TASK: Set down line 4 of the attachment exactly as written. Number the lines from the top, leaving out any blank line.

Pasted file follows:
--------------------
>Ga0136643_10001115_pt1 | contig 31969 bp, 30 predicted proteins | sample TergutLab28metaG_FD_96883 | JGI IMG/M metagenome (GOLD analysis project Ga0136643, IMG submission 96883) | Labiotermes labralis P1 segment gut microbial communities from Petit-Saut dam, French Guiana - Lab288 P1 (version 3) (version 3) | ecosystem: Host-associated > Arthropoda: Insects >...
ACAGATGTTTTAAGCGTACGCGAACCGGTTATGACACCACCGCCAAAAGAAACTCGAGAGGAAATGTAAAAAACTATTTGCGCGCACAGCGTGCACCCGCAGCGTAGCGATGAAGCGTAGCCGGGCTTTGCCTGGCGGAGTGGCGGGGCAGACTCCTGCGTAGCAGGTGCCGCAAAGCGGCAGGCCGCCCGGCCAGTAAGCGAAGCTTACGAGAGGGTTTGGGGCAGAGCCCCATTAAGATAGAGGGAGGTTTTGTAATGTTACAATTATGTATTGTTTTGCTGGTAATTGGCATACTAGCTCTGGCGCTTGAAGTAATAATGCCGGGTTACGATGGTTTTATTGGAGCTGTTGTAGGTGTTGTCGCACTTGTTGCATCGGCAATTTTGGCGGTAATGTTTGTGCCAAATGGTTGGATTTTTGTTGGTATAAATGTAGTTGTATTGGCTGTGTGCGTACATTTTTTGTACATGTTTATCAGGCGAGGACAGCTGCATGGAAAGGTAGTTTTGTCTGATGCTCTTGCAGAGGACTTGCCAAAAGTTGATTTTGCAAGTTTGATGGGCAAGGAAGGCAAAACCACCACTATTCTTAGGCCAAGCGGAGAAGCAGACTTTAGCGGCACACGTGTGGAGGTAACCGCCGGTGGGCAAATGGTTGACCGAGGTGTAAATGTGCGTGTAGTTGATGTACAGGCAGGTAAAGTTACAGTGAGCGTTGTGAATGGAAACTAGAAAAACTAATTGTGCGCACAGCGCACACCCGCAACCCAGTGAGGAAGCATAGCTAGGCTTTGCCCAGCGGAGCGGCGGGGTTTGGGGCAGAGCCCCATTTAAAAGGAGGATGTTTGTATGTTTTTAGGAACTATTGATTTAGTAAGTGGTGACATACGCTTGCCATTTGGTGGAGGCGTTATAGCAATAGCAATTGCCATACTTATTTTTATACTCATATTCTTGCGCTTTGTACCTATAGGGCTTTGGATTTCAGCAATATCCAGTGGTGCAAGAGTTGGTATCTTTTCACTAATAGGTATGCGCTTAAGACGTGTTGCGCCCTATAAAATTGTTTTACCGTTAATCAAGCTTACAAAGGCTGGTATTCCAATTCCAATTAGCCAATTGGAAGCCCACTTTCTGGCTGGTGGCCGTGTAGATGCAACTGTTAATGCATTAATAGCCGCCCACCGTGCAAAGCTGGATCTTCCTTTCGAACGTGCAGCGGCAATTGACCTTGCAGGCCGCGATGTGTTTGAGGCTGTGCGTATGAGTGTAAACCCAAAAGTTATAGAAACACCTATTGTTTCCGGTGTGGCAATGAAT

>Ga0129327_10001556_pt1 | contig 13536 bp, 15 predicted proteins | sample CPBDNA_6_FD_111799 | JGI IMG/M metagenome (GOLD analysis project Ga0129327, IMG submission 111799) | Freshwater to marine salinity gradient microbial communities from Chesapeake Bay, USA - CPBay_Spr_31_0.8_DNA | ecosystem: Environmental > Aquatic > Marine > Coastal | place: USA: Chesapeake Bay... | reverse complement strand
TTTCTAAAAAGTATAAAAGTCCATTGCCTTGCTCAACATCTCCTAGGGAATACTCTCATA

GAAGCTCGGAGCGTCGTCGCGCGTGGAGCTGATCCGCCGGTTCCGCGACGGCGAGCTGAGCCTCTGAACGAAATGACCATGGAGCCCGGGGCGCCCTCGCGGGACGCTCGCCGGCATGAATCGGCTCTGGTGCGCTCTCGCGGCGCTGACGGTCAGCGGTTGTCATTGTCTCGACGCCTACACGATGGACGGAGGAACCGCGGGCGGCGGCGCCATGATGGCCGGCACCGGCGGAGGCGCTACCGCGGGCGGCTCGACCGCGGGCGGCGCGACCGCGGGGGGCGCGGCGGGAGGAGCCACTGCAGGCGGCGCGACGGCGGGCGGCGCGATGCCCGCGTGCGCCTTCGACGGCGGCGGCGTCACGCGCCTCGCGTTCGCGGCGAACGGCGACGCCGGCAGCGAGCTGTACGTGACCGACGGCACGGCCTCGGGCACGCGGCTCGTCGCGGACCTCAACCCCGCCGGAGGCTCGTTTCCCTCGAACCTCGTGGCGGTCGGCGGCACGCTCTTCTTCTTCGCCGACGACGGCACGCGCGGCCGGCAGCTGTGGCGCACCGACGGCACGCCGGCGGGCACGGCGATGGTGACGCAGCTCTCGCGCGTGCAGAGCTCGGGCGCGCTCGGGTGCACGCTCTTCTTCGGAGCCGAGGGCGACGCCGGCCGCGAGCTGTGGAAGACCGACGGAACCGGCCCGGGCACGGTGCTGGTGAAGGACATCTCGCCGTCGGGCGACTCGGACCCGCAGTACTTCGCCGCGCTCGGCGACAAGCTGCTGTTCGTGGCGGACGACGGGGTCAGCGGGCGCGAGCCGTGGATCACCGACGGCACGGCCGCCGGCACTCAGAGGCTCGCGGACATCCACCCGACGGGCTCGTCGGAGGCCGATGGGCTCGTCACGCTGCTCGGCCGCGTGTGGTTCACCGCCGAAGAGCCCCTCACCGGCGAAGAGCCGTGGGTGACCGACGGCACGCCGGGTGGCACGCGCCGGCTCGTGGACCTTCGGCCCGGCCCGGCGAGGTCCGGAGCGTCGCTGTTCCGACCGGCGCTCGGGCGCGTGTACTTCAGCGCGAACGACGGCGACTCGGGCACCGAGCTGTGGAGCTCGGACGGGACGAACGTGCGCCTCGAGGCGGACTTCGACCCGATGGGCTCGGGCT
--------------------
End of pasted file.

TTTCTAAAAAGTATAAAAGTCCATTGCCTTGCTCAACATCTCCTAGGGAATACTCTCATA